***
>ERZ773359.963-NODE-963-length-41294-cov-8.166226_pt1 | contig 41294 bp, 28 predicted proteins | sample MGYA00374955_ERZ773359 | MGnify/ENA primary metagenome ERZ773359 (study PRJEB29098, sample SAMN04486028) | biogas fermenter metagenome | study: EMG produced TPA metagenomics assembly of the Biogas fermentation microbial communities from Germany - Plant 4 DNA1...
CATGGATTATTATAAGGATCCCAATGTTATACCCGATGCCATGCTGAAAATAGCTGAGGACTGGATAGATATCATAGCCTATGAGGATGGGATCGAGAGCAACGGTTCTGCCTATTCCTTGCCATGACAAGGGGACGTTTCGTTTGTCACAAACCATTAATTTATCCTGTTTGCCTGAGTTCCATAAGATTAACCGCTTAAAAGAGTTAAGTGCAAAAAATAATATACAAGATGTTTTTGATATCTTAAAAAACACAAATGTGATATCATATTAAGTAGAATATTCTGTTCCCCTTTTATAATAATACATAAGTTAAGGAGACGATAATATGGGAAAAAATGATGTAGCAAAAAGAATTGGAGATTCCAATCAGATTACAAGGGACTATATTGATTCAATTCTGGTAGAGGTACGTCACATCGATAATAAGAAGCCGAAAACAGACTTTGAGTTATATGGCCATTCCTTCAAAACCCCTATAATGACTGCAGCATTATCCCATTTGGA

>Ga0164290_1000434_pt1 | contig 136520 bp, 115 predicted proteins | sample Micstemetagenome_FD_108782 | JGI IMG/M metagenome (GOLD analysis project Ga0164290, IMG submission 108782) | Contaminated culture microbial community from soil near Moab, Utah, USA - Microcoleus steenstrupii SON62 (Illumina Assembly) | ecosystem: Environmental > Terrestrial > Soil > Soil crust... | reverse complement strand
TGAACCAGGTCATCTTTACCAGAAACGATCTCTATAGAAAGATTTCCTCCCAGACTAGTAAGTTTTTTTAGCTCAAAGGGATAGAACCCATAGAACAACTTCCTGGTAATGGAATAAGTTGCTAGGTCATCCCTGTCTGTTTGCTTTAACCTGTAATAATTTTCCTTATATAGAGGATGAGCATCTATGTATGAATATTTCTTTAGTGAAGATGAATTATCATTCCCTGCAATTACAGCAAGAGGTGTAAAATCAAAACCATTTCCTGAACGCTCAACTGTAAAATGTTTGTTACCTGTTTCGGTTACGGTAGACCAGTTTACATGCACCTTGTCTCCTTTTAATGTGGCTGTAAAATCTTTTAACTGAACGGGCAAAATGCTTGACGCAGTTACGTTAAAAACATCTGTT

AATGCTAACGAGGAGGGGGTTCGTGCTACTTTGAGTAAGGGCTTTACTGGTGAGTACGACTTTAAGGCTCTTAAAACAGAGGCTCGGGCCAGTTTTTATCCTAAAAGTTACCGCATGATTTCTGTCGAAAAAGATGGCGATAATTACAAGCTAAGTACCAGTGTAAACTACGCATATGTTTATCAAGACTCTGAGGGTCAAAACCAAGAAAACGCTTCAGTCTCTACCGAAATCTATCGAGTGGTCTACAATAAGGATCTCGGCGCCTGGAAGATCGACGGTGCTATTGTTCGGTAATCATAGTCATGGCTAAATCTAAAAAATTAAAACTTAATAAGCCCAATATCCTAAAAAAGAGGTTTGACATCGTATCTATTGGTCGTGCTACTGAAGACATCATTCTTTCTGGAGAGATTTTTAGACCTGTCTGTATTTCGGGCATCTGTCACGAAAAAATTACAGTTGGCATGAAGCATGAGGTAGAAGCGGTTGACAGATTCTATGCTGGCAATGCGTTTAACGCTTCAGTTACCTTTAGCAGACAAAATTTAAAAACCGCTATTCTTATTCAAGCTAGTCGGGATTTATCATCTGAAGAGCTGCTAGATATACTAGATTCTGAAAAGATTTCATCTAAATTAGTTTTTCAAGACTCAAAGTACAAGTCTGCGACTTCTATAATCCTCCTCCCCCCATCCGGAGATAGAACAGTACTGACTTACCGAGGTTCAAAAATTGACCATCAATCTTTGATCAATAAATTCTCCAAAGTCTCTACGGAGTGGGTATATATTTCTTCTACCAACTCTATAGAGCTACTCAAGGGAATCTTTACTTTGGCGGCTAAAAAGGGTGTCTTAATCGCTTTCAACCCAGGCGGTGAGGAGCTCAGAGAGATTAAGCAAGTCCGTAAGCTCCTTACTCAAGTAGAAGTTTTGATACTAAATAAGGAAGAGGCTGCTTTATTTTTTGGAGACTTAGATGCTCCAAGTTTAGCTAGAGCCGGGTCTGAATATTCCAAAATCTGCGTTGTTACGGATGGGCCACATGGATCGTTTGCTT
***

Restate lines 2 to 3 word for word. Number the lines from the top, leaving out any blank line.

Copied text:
CATGGATTATTATAAGGATCCCAATGTTATACCCGATGCCATGCTGAAAATAGCTGAGGACTGGATAGATATCATAGCCTATGAGGATGGGATCGAGAGCAACGGTTCTGCCTATTCCTTGCCATGACAAGGGGACGTTTCGTTTGTCACAAACCATTAATTTATCCTGTTTGCCTGAGTTCCATAAGATTAACCGCTTAAAAGAGTTAAGTGCAAAAAATAATATACAAGATGTTTTTGATATCTTAAAAAACACAAATGTGATATCATATTAAGTAGAATATTCTGTTCCCCTTTTATAATAATACATAAGTTAAGGAGACGATAATATGGGAAAAAATGATGTAGCAAAAAGAATTGGAGATTCCAATCAGATTACAAGGGACTATATTGATTCAATTCTGGTAGAGGTACGTCACATCGATAATAAGAAGCCGAAAACAGACTTTGAGTTATATGGCCATTCCTTCAAAACCCCTATAATGACTGCAGCATTATCCCATTTGGA

>Ga0164290_1000434_pt1 | contig 136520 bp, 115 predicted proteins | sample Micstemetagenome_FD_108782 | JGI IMG/M metagenome (GOLD analysis project Ga0164290, IMG submission 108782) | Contaminated culture microbial community from soil near Moab, Utah, USA - Microcoleus steenstrupii SON62 (Illumina Assembly) | ecosystem: Environmental > Terrestrial > Soil > Soil crust... | reverse complement strand